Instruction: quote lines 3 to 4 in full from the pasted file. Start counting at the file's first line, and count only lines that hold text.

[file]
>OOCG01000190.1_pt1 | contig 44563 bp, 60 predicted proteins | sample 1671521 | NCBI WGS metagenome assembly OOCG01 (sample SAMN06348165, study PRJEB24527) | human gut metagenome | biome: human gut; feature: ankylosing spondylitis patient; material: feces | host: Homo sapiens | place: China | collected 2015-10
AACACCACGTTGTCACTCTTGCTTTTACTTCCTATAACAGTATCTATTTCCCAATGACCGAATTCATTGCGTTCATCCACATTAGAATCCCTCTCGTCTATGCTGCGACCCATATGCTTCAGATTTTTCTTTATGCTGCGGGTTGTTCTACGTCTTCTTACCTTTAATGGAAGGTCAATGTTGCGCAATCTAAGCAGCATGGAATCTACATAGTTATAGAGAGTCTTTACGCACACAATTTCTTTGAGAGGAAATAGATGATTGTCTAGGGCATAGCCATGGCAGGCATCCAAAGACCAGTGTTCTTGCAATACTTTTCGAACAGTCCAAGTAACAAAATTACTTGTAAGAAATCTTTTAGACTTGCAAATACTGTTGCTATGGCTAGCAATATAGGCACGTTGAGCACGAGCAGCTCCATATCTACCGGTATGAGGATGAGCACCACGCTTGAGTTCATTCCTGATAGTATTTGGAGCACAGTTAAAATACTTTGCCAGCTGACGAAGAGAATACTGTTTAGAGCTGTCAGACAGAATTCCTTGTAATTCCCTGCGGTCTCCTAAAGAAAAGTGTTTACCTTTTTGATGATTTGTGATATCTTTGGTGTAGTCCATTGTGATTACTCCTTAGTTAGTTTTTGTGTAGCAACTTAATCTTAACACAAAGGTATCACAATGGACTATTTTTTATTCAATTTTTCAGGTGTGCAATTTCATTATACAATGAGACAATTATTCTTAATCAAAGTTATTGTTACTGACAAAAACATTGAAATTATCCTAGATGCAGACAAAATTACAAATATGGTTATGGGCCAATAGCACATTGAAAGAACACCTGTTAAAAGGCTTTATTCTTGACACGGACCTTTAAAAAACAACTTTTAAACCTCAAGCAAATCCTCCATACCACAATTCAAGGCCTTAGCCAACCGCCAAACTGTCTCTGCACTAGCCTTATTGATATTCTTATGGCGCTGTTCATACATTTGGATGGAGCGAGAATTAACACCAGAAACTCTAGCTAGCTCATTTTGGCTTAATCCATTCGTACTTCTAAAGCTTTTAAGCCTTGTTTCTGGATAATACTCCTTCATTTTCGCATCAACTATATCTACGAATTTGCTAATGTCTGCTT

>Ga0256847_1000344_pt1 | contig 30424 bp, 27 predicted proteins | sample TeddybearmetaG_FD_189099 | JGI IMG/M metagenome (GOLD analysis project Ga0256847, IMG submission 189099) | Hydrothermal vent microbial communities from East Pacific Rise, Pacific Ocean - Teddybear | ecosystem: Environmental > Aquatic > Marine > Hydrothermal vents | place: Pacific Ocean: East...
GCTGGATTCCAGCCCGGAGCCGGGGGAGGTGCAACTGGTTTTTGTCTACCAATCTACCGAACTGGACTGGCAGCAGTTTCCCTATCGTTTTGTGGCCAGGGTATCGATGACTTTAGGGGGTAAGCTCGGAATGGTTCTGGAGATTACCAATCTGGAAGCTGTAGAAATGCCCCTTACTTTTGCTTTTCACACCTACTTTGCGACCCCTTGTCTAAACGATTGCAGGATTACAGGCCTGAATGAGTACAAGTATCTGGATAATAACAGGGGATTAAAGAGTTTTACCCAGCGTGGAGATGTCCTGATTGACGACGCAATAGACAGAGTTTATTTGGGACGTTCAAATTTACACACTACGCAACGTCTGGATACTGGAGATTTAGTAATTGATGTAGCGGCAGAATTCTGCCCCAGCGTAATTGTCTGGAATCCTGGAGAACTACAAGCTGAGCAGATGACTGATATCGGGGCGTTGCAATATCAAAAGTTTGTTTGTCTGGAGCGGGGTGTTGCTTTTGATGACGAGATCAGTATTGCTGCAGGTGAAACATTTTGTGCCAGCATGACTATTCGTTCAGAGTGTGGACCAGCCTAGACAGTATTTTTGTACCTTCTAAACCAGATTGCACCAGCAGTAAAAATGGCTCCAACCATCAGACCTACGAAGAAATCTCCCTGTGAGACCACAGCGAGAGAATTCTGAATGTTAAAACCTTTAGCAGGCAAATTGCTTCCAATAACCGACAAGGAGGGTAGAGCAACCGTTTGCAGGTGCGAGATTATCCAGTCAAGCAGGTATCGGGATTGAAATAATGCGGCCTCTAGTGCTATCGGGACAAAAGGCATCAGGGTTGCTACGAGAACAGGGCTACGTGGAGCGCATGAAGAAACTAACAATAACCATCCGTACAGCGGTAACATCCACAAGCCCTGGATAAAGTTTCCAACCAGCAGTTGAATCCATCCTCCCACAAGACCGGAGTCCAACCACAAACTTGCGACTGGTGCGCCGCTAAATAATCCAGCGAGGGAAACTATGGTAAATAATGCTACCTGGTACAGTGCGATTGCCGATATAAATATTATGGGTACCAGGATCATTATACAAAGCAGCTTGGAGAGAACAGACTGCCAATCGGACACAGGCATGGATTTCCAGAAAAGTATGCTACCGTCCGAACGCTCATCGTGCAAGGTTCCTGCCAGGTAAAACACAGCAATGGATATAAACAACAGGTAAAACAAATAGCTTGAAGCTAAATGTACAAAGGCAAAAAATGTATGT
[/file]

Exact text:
>Ga0256847_1000344_pt1 | contig 30424 bp, 27 predicted proteins | sample TeddybearmetaG_FD_189099 | JGI IMG/M metagenome (GOLD analysis project Ga0256847, IMG submission 189099) | Hydrothermal vent microbial communities from East Pacific Rise, Pacific Ocean - Teddybear | ecosystem: Environmental > Aquatic > Marine > Hydrothermal vents | place: Pacific Ocean: East...
GCTGGATTCCAGCCCGGAGCCGGGGGAGGTGCAACTGGTTTTTGTCTACCAATCTACCGAACTGGACTGGCAGCAGTTTCCCTATCGTTTTGTGGCCAGGGTATCGATGACTTTAGGGGGTAAGCTCGGAATGGTTCTGGAGATTACCAATCTGGAAGCTGTAGAAATGCCCCTTACTTTTGCTTTTCACACCTACTTTGCGACCCCTTGTCTAAACGATTGCAGGATTACAGGCCTGAATGAGTACAAGTATCTGGATAATAACAGGGGATTAAAGAGTTTTACCCAGCGTGGAGATGTCCTGATTGACGACGCAATAGACAGAGTTTATTTGGGACGTTCAAATTTACACACTACGCAACGTCTGGATACTGGAGATTTAGTAATTGATGTAGCGGCAGAATTCTGCCCCAGCGTAATTGTCTGGAATCCTGGAGAACTACAAGCTGAGCAGATGACTGATATCGGGGCGTTGCAATATCAAAAGTTTGTTTGTCTGGAGCGGGGTGTTGCTTTTGATGACGAGATCAGTATTGCTGCAGGTGAAACATTTTGTGCCAGCATGACTATTCGTTCAGAGTGTGGACCAGCCTAGACAGTATTTTTGTACCTTCTAAACCAGATTGCACCAGCAGTAAAAATGGCTCCAACCATCAGACCTACGAAGAAATCTCCCTGTGAGACCACAGCGAGAGAATTCTGAATGTTAAAACCTTTAGCAGGCAAATTGCTTCCAATAACCGACAAGGAGGGTAGAGCAACCGTTTGCAGGTGCGAGATTATCCAGTCAAGCAGGTATCGGGATTGAAATAATGCGGCCTCTAGTGCTATCGGGACAAAAGGCATCAGGGTTGCTACGAGAACAGGGCTACGTGGAGCGCATGAAGAAACTAACAATAACCATCCGTACAGCGGTAACATCCACAAGCCCTGGATAAAGTTTCCAACCAGCAGTTGAATCCATCCTCCCACAAGACCGGAGTCCAACCACAAACTTGCGACTGGTGCGCCGCTAAATAATCCAGCGAGGGAAACTATGGTAAATAATGCTACCTGGTACAGTGCGATTGCCGATATAAATATTATGGGTACCAGGATCATTATACAAAGCAGCTTGGAGAGAACAGACTGCCAATCGGACACAGGCATGGATTTCCAGAAAAGTATGCTACCGTCCGAACGCTCATCGTGCAAGGTTCCTGCCAGGTAAAACACAGCAATGGATATAAACAACAGGTAAAACAAATAGCTTGAAGCTAAATGTACAAAGGCAAAAAATGTATGT